One of the first major shakeups in NBA front offices this offseason came on Thursday as Rockets GM Daryl Morey resigned after a 13-season tenure in Houston. Morey will remain on the job until November 1st according to the Rockets to help assist ownership and the front office in the team's coaching search before handing over the reins to Rafael Stone, Morey’s No. 2.
The shift in management and head coach (Mike D’Antoni decided to move on after his contract expired) has opened the door to plenty of uncertainty in Houston about the future. The Rockets have a ton of payroll committed already ($130 million in 2020-21) to a team that went down without much of a fight in the second round to the Lakers (4-1) this postseason. They also have already given up three of their next seven first-round picks, along with two first-round pick swaps to the Thunder. Finding routes to improve and get younger will be tough for them without some trades this offseason.
The Rockets have a couple of big stars on their payroll but also a number of intriguing role pieces lining up the remaining of their roster. To get a better sense of whether the Celtics could enter the mix as a potential trade partner with a Houston team that’s sure to make a few notable moves under new management, I took a look at key players on the Rockets roster, their contract and potential fit in Boston and whether the C’s could make a run at them.
Russell Westbrook (three years, $131 million remaining on deal): This was a toxic contract last offseason when the Rockets foolishly gave up two first-round picks and pick swaps with Chris Paul (and his bad contract) for it. Now? The same old problems surfaced with Westbrook in the postseason making this deal a non-starter for any deal that has title aspirations in the short-term. A big-market franchise looking for some star power (Knicks?) could make a run at him. The Celtics have far better options to build with.
Verdict: No thanks
Eric Gordon (Four years, $74 million remaining, last year non-guaranteed): The Rockets rewarded the sharpshooting 31-year-old with a $74 million extension last September and he responded with the worst shooting season of his career (36.9% FG, 31.7% 3pt). That combined with the league's revenue shortfall this year in the wake of the coronavirus pandemic makes giving Gordon an extension probably one of the biggest mistakes of Morey’s tenure. The shooting guard would probably be looking at a market half the size of his extension this offseason if they simply let him play out his current deal.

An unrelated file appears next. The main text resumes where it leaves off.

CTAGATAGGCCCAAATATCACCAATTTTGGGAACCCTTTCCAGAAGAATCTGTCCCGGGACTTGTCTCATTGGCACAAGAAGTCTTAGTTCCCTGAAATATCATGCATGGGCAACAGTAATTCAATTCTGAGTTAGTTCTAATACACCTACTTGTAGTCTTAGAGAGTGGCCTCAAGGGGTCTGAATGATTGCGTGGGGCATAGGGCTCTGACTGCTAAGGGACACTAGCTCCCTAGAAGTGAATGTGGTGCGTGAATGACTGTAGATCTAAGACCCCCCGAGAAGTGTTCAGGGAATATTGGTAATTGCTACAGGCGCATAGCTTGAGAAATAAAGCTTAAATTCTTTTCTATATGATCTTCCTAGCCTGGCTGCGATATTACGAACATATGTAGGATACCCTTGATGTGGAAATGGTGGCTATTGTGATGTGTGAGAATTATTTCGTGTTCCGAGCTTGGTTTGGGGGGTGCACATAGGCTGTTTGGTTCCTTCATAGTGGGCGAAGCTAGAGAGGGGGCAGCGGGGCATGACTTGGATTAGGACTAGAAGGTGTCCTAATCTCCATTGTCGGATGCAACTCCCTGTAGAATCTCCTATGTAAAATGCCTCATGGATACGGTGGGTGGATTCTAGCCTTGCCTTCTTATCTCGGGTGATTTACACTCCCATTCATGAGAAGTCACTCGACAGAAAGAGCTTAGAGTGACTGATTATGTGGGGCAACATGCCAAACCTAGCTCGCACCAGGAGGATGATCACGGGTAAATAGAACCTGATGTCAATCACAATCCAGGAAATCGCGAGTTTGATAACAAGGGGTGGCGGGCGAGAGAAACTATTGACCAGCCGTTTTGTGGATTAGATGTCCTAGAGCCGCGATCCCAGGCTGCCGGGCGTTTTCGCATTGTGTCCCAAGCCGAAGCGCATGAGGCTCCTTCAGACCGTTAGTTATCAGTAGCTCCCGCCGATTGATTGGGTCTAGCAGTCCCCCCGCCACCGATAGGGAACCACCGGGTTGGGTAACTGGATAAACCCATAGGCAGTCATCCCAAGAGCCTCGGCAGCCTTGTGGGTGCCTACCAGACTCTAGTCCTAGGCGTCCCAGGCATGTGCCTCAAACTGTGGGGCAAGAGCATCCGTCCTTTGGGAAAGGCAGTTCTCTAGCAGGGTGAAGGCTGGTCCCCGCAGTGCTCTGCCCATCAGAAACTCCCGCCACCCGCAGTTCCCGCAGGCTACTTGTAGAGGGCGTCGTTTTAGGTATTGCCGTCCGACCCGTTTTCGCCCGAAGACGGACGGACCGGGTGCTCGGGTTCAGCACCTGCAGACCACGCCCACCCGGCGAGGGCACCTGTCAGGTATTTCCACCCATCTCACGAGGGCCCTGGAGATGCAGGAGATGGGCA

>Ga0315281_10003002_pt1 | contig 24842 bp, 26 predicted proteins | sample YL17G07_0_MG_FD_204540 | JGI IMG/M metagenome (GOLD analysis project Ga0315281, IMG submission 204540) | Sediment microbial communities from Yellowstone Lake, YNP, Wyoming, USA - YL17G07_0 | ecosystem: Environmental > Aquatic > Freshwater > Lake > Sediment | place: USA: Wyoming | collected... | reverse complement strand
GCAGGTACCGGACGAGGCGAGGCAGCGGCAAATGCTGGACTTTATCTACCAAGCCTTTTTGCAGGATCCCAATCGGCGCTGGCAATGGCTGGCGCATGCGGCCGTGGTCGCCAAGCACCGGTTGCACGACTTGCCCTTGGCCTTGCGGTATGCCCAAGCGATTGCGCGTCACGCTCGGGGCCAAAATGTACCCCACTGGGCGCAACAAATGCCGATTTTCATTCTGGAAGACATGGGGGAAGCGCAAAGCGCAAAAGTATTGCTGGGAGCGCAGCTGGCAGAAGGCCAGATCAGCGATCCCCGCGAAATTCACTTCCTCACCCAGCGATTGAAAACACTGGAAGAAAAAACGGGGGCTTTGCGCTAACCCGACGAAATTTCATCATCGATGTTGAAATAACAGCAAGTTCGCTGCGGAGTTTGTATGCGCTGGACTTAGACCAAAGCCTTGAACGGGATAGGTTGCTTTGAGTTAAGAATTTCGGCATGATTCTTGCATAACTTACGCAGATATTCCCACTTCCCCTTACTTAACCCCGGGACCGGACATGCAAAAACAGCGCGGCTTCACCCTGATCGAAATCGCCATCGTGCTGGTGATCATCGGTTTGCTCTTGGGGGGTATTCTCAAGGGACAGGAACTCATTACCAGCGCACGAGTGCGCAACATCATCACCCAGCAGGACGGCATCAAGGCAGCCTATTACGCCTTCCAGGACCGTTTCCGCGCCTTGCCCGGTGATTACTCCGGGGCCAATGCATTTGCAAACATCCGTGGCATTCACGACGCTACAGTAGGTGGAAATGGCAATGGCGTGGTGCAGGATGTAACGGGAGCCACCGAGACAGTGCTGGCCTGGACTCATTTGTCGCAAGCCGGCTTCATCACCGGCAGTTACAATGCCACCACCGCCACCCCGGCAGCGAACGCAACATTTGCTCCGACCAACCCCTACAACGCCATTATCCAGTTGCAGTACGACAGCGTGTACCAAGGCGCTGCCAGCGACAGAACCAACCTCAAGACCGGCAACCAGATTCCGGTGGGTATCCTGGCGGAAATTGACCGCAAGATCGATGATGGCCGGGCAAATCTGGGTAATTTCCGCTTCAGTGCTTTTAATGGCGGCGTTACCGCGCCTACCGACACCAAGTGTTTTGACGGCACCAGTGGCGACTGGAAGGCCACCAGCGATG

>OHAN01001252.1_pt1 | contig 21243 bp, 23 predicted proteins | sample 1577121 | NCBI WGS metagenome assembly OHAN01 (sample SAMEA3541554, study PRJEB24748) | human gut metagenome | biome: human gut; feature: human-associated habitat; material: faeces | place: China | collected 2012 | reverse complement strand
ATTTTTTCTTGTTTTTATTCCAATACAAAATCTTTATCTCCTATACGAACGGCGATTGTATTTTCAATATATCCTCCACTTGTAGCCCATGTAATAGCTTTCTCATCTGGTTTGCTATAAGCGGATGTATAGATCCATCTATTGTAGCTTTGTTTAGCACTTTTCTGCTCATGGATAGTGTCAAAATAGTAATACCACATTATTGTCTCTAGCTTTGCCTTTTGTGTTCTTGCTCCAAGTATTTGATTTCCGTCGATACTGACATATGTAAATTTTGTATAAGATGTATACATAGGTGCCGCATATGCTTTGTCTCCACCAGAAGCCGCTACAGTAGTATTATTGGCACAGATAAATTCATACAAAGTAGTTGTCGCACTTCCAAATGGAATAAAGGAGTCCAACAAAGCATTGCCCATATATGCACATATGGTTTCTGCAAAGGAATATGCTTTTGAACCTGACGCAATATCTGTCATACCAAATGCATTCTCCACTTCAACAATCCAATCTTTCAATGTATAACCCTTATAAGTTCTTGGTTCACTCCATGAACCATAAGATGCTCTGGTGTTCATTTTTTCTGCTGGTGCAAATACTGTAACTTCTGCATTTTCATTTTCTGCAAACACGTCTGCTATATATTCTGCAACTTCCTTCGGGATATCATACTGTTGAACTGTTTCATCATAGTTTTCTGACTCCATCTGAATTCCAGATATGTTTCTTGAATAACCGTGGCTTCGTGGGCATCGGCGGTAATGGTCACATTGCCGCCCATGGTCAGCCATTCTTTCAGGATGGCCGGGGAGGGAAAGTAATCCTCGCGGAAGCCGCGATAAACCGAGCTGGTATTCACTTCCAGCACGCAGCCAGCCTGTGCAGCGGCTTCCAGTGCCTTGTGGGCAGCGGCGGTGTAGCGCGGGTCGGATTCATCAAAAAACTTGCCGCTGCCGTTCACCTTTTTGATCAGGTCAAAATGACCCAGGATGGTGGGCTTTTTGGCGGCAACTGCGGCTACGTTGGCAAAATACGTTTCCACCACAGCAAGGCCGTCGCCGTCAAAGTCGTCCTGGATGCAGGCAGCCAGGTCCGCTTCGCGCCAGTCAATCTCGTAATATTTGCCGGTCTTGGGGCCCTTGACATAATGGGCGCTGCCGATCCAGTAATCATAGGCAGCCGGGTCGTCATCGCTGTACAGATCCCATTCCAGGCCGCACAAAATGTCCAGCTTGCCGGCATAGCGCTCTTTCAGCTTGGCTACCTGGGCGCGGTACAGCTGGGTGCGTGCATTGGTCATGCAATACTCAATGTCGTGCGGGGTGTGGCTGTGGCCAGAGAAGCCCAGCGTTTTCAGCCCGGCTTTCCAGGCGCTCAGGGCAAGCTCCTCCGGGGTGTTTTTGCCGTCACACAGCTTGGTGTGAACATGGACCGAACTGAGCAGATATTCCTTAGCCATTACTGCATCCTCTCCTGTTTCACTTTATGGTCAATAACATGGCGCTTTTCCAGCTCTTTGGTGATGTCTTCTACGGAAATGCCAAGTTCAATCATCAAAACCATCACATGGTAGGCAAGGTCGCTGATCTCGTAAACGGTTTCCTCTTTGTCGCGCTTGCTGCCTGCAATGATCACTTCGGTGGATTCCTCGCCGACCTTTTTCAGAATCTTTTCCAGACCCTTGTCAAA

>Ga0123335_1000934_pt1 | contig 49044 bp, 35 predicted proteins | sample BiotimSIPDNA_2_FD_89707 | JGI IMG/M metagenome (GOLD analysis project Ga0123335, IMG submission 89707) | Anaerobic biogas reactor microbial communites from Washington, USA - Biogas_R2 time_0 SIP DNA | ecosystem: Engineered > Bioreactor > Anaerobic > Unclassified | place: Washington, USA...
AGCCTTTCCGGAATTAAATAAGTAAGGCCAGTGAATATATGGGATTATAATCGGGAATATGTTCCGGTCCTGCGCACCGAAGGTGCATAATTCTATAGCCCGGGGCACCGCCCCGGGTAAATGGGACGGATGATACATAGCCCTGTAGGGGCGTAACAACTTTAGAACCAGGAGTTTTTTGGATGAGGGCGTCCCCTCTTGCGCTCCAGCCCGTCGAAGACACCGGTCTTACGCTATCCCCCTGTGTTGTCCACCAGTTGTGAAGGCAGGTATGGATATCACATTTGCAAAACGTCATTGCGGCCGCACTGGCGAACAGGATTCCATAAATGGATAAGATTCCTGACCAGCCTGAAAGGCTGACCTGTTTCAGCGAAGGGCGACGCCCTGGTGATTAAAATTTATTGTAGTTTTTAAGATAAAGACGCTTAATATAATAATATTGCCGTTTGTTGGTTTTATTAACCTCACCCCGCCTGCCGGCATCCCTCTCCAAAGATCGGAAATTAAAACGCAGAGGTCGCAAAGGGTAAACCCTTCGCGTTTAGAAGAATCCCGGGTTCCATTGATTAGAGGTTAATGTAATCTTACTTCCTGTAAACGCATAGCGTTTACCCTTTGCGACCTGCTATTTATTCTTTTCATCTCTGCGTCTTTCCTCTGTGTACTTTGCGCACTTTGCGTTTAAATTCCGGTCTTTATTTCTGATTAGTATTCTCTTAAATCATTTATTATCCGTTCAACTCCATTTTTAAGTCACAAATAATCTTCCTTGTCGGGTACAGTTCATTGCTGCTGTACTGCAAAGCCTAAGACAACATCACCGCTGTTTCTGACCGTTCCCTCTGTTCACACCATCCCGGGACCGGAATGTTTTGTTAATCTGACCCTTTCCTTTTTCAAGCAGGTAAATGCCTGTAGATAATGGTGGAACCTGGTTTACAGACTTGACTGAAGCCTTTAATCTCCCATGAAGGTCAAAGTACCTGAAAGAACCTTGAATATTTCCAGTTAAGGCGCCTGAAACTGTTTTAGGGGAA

Gordon’s career 37 percent mark from 3-point range signals that he’s due for a bounce-back year but the 3-point shooting specialist (over 10 attempts per game) remains a low-efficiency shooter inside the arc, especially at the rim, which doesn’t bode well for this contract aging well as he gets deeper into his 30s. With Boston’s salary commitments about to skyrocket next season once Tatum’s extension kicks in, committing nearly $20 million per year for Gordon to be an average 3-point specialist is not a smart use of resources for what could be a limited budget in Boston.
Gordon does have the type of contract that the C’s would probably try to extend Gordon Hayward at this offseason but Hayward was the far better player last season. If Hayward opts in and shows no sign of wanting to stay in Boston beyond next season, offering him up for Gordon would require more sweetener to be added (PJ Tucker/Daniel House) from Houston’s end for the C’s to swallow the bad contract. That doesn’t make sense for Houston though if they plan on trying to remain competitive in the West since Hayward isn’t going to put this team over the top and his big salary only enhances luxury tax penalties for Houston.
Assuming Marcus Smart is not put on the table for an offer (Houston would have to sweeten the pot a lot more beyond Gordon), look for the C’s to pass on Gordon’s pricy deal.
Verdict: Too much long-term money to swallow
Robert Covington: (Two years, $25 million left on deal): The Rockets just gave up Clint Capela and a first-round pick